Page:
Federal debt-to-GDP is now expected to reach 49 per cent — well below its peak of 66 per cent in the mid-1990s. As the economy continues to recover, that ratio should decline.
But even if no one is really contesting the need to spend now, there will be a debate later about how to manage the deficit and the debt going forward. And the extent of the federal government's emergency spending — coupled with the deficits of earlier years — could leave Morneau and the Liberals vulnerable to claims that they are irresponsible or profligate.
There was some faint grumbling already when it seemed that the federal government might not be doing enough to ensure that payments from the Canada emergency response benefit (CERB) weren't going to ineligible recipients. Any future spending scandals could be much more potent in light of the big numbers that were released on Wednesday.
And Morneau will soon have to confront all the other problems this pandemic has exposed, and all the outstanding requests that have piled up over the last four months. Major issues involving long-term care, precarious work, inequality, child care and climate change are going to be waiting for the finance minister once it's time to rebuild — not to mention the need to be better prepared for the next pandemic. Each of those issues will come with demands for new funding.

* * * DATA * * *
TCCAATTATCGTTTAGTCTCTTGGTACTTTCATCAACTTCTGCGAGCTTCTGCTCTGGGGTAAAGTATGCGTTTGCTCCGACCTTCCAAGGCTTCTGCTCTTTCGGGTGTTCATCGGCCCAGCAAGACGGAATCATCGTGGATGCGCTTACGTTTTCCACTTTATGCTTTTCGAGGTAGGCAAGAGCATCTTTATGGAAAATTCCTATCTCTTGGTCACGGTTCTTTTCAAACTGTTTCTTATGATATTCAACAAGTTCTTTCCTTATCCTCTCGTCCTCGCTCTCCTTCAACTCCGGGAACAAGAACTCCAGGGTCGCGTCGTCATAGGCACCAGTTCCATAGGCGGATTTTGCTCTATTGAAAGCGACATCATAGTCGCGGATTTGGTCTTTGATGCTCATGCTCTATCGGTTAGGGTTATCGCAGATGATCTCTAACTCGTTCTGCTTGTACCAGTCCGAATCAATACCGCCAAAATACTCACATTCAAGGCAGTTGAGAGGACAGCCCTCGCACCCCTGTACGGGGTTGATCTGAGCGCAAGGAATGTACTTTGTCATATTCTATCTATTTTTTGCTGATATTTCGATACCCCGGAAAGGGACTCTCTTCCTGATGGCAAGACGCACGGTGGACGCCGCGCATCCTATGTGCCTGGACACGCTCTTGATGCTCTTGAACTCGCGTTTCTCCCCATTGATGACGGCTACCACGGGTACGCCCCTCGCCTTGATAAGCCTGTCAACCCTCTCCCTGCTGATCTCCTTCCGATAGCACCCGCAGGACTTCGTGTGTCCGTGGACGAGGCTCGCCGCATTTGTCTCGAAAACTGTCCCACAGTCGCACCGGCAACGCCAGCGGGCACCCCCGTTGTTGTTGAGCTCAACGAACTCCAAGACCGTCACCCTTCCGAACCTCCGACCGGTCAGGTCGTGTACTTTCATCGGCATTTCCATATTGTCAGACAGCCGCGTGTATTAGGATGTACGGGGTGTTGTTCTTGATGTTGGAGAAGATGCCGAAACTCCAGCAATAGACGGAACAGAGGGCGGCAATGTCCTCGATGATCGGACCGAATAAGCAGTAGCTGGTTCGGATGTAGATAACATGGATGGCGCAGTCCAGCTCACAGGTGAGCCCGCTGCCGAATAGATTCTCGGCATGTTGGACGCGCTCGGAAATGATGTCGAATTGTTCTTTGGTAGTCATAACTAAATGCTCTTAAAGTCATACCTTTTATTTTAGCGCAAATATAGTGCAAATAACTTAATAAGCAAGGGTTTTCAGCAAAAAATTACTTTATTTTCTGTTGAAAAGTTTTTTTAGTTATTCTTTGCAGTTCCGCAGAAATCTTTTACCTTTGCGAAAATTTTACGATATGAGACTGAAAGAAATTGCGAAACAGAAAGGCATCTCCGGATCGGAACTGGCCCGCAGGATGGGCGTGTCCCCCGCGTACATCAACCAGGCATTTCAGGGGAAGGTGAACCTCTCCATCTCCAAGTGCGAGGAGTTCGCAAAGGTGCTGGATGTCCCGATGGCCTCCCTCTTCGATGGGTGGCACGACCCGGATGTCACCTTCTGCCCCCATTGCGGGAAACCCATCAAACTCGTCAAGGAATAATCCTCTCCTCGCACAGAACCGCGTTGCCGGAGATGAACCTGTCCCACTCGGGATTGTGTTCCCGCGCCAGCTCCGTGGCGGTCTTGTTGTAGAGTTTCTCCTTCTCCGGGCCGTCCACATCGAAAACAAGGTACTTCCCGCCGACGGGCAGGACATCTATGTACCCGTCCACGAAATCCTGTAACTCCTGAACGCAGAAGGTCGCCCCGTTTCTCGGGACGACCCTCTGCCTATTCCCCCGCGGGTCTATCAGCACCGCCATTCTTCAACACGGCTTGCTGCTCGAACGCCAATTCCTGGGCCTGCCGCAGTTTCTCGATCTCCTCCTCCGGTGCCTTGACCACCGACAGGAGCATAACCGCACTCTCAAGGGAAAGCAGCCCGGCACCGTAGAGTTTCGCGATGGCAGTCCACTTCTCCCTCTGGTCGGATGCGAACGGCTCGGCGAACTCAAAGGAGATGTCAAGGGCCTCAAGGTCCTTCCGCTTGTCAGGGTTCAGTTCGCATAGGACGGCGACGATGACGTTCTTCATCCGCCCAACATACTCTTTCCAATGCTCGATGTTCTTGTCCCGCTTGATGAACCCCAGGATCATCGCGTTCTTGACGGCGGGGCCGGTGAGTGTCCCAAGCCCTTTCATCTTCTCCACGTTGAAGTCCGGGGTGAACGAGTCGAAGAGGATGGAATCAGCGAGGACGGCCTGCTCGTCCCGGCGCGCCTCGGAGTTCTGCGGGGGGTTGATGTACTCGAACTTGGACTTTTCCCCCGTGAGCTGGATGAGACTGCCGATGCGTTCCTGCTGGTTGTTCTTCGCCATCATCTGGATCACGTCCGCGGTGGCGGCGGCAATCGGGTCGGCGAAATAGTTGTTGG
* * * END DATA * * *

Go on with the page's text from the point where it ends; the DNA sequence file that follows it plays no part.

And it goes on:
On that note, the NDP's Jagmeet Singh is already calling for a new tax on the richest Canadians. Of course, the NDP was proposing a wealth tax before this pandemic — but New Democrats will have even more reasons to argue for one now.
For the Liberals, doing everything — and making the case that they can do so responsibly — is only going to get harder. And Liberals who worry about this government's legacy must know that if they leave the government on an unacceptable fiscal path, they'll give their successors a handy reason to significantly restructure whatever is left behind.
Watch: The At Issue panel discusses what's missing from the fiscal snapshot